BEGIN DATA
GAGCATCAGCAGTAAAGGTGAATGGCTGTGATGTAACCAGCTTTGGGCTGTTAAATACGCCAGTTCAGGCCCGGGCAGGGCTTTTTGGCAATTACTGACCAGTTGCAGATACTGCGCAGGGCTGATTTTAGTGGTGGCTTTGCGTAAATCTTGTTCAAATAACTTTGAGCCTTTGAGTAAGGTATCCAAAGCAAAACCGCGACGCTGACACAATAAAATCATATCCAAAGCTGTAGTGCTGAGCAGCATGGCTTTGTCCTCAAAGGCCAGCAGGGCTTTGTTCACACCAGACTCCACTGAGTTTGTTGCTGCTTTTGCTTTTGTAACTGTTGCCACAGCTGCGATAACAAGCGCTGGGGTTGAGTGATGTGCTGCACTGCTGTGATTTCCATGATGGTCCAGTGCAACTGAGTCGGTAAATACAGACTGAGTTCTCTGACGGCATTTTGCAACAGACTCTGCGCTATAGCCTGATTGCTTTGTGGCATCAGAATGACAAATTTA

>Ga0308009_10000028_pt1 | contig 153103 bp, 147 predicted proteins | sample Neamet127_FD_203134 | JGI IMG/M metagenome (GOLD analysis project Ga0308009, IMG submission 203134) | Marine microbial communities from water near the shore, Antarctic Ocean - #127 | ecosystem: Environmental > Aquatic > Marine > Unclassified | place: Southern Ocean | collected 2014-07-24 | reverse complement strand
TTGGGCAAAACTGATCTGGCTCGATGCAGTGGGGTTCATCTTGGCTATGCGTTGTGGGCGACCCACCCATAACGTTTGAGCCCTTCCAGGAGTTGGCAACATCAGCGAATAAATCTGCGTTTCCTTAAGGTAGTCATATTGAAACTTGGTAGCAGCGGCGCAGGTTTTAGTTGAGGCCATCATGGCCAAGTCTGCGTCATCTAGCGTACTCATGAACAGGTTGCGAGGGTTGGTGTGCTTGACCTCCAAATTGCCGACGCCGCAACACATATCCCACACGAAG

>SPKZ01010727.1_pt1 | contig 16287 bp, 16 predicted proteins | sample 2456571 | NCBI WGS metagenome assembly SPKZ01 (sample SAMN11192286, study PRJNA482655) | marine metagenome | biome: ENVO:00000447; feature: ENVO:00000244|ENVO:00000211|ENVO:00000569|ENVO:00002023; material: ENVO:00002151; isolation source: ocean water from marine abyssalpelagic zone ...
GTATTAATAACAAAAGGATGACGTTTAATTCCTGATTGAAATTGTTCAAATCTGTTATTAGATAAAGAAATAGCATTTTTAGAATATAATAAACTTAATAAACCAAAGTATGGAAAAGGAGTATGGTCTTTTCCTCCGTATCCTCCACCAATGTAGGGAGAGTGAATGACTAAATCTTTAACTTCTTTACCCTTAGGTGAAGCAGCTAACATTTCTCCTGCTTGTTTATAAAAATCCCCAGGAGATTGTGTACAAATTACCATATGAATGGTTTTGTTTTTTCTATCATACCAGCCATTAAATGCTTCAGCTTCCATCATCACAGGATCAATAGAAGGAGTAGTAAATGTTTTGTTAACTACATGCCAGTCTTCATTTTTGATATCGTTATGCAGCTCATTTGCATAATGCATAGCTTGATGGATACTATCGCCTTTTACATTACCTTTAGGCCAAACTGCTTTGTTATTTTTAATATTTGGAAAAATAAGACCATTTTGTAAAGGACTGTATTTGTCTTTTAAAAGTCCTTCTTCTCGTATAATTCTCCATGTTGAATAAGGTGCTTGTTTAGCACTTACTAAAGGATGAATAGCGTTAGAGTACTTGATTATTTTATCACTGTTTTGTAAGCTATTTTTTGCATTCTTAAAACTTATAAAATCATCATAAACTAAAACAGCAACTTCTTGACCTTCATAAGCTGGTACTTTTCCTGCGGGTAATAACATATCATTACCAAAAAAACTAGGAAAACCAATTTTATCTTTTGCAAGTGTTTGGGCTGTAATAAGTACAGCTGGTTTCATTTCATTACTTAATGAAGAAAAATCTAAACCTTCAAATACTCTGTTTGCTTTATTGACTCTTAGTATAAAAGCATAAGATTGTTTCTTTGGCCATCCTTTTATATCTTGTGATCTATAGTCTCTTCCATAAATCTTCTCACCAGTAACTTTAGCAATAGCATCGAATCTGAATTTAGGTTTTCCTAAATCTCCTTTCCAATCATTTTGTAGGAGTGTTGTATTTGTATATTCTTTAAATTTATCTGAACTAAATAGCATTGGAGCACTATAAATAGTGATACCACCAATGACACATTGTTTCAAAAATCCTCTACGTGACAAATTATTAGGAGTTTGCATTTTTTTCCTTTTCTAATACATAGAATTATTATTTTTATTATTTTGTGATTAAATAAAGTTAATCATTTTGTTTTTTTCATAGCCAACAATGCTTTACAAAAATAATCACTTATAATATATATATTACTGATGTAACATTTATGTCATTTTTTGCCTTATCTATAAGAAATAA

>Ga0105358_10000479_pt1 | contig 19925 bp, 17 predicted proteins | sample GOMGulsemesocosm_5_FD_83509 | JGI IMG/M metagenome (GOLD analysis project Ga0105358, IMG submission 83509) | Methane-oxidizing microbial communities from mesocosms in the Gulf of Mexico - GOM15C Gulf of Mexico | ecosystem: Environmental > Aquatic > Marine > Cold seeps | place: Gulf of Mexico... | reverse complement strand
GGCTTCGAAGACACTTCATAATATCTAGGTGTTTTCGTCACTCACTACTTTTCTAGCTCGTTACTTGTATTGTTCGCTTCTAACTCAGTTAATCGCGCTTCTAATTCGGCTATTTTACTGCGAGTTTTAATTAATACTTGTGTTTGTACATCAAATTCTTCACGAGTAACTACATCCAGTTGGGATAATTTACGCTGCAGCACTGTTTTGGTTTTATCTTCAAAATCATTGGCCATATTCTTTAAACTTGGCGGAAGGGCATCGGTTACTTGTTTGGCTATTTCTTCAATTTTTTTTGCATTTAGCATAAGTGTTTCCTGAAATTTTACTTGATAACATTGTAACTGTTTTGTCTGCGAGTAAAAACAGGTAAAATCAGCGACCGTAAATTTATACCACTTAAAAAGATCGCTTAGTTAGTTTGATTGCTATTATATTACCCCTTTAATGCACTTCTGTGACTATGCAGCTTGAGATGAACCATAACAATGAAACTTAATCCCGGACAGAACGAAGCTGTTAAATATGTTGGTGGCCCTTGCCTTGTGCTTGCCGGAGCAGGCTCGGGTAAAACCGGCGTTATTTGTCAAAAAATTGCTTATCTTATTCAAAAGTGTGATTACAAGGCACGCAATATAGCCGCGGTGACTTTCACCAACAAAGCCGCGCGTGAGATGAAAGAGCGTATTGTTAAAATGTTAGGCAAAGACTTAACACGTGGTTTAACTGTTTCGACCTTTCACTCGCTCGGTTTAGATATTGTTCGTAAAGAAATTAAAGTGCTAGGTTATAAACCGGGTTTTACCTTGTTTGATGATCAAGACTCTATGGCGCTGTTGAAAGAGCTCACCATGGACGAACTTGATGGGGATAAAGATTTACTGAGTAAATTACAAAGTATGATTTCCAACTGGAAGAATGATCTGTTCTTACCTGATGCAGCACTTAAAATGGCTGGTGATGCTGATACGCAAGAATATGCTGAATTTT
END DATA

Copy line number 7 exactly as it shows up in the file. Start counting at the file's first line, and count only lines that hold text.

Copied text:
GGCTTCGAAGACACTTCATAATATCTAGGTGTTTTCGTCACTCACTACTTTTCTAGCTCGTTACTTGTATTGTTCGCTTCTAACTCAGTTAATCGCGCTTCTAATTCGGCTATTTTACTGCGAGTTTTAATTAATACTTGTGTTTGTACATCAAATTCTTCACGAGTAACTACATCCAGTTGGGATAATTTACGCTGCAGCACTGTTTTGGTTTTATCTTCAAAATCATTGGCCATATTCTTTAAACTTGGCGGAAGGGCATCGGTTACTTGTTTGGCTATTTCTTCAATTTTTTTTGCATTTAGCATAAGTGTTTCCTGAAATTTTACTTGATAACATTGTAACTGTTTTGTCTGCGAGTAAAAACAGGTAAAATCAGCGACCGTAAATTTATACCACTTAAAAAGATCGCTTAGTTAGTTTGATTGCTATTATATTACCCCTTTAATGCACTTCTGTGACTATGCAGCTTGAGATGAACCATAACAATGAAACTTAATCCCGGACAGAACGAAGCTGTTAAATATGTTGGTGGCCCTTGCCTTGTGCTTGCCGGAGCAGGCTCGGGTAAAACCGGCGTTATTTGTCAAAAAATTGCTTATCTTATTCAAAAGTGTGATTACAAGGCACGCAATATAGCCGCGGTGACTTTCACCAACAAAGCCGCGCGTGAGATGAAAGAGCGTATTGTTAAAATGTTAGGCAAAGACTTAACACGTGGTTTAACTGTTTCGACCTTTCACTCGCTCGGTTTAGATATTGTTCGTAAAGAAATTAAAGTGCTAGGTTATAAACCGGGTTTTACCTTGTTTGATGATCAAGACTCTATGGCGCTGTTGAAAGAGCTCACCATGGACGAACTTGATGGGGATAAAGATTTACTGAGTAAATTACAAAGTATGATTTCCAACTGGAAGAATGATCTGTTCTTACCTGATGCAGCACTTAAAATGGCTGGTGATGCTGATACGCAAGAATATGCTGAATTTT